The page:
Often we are asked to find out whether a specific competitor has a patent or patent application that would cover (1) the client’s product or (2) a known product of the competitor’s. There are several approaches that can uncover patent or patent application information about a competitor depending on the circumstance. Information about the patent activity of a competitor my provide you with with information about your competitor’s planned activity before it is seen in the marketplace.

The Public Disclosure Patent Bargain
The bargain of a patent is that you provide information about your invention to the public—by describing the invention in a patent to the level that one skilled in the art could practice the invention—and in exchange the government grants you a time-limited monopoly on your invention. This …

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Claims to Intermediated Financial Settlement Not Patent Eligible; Software Patents Still Alive

Alive_v_CLSBankThe U.S. Supreme Court issued its decision in Alice v. CLS Bank (June 19, 2014) touching on the patent-eligibility of software implemented inventions. The decision continues to allow patent protection for software innovation and technological solutions implemented with software. Therefore all software patents are not dead in the wake of this opinion, in fact, most survive under the USPTO’s interpretation.  However, this decision limits or eliminates, depending on the circumstances, the ability of one to obtain a patent covering a fundamental economic practice long prevalent in commerce that is merely implemented in a generic computer using generic functions without more.

The patents at issue in Alice were directed to using a computer to mitigate financial settlement risk, i.e., the risk that only one party to an agreed-upon financial exchange will satisfy …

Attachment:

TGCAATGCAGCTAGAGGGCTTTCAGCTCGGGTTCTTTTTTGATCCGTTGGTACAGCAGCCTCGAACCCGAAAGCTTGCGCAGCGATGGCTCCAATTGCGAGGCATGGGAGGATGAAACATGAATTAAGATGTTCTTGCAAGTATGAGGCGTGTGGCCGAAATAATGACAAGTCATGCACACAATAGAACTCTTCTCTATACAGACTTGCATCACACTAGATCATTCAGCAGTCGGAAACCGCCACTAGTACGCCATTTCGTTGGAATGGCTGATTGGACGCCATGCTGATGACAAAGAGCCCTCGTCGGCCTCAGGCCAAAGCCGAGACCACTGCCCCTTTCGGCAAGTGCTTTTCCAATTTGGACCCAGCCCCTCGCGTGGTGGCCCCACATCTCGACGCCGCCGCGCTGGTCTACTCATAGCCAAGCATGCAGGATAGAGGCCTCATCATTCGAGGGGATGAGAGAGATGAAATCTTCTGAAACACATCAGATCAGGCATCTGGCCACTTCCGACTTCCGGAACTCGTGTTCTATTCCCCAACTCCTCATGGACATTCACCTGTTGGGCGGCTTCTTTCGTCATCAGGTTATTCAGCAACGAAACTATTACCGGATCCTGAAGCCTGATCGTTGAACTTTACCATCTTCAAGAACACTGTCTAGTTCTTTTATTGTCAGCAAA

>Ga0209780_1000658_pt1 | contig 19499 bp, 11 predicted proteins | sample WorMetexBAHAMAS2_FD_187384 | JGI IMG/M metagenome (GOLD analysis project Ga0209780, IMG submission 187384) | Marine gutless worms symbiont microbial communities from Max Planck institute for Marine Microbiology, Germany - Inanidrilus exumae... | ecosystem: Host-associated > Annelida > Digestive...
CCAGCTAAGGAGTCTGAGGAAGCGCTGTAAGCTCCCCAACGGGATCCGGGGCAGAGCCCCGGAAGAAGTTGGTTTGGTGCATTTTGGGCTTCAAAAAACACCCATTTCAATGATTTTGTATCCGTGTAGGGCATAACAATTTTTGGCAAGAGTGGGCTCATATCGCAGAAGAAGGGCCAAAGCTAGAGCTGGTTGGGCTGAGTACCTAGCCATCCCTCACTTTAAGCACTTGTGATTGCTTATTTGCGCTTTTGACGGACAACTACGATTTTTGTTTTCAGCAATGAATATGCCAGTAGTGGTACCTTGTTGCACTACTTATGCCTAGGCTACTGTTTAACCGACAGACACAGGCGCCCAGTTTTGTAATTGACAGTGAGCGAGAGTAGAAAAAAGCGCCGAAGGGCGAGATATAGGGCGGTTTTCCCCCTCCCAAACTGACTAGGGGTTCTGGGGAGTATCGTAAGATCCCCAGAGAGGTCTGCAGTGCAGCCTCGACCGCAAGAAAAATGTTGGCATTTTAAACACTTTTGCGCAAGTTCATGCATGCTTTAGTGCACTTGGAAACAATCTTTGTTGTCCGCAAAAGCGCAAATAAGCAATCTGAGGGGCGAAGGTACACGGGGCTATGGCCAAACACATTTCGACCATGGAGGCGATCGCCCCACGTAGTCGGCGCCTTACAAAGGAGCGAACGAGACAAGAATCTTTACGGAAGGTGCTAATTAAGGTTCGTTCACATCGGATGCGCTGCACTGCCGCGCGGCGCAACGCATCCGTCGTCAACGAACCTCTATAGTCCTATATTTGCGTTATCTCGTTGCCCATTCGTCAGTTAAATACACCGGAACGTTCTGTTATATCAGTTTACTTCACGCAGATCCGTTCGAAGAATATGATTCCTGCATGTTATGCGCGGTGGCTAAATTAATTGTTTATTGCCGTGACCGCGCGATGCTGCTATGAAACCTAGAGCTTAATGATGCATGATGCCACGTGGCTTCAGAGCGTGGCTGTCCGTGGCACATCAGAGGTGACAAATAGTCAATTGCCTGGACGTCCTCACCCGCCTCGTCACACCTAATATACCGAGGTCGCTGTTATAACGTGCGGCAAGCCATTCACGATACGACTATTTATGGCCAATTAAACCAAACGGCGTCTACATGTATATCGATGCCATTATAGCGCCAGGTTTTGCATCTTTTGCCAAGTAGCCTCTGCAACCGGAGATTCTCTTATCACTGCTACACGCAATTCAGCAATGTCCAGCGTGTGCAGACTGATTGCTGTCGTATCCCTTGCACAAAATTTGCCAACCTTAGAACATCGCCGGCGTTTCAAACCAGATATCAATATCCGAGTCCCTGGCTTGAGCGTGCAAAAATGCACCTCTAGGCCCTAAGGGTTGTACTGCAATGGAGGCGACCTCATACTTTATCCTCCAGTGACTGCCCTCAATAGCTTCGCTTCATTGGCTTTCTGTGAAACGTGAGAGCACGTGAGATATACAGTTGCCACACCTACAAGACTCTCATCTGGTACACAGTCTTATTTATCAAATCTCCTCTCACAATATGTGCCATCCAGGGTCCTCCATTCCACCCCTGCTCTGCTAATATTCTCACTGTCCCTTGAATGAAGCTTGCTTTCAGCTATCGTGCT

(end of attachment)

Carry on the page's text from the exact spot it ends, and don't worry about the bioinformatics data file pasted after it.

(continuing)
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Start with a provisional or a non-provisional patent application?

Fork in the roadThis post is designed to explain the difference between a U.S. Provisional Patent Application and a U.S. Non-Provisional Patent Application. In addition this document will explain circumstances in which one might be preferred over the other.

You may think of the provisional or non-provisional patent application as two routes to obtaining a patent. The non-provisional route providing a one step start to the patent process and the provisional route providing a two step start to the patent process. Either route, when properly carried out, can result in a patent. The two-step provisional process will take about one year longer to receive a patent than the one step non-provisional route.

Non-Provisional Route
A U.S. non-provisional patent application is a patent application that when properly filed with the U.S. Patent and Trademark …

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Should I Write My Own Patent Application (DIY Patents)?

DIY_PatentsYou may wonder whether you should write and file your own patent application (e.g. a DIY (do-it-yourself) patent application) or whether you should have a patent attorney file directly a patent application that you wrote. This posted explains why we generally don’t just file the documents you give us as a provisional patent application without review. However, client written materials are usually a good place for us to start.

Since there are few requirements that must be met for the USPTO to accept a document as a provisional patent application, there are a large variety of disclosures in provisional patent applications. Since the USPTO will not examine a provisional patent application, they will not scrutinize the level of detail provided in any document that is filed as a provisional application. …

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What is Patent Pending?

When a patent application is filed with the United States Patent and Trademark Office (USPTO) covering a product, service, or portion of a product or service, the owner has patent pending status in the United States regarding that invention. Basically patent pending status means that a patent application has been filed in the United States. Patent pending status continues until the corresponding patent application is abandoned or until a patent is granted.

Patent pending status does not mean that the patent applicant will necessarily obtain a patent. It only means that a patent is requested through the filing of a patent application. It is possible that the USPTO will find that the subject matter of the patent application does not meet the requirements to be granted a patent. On the …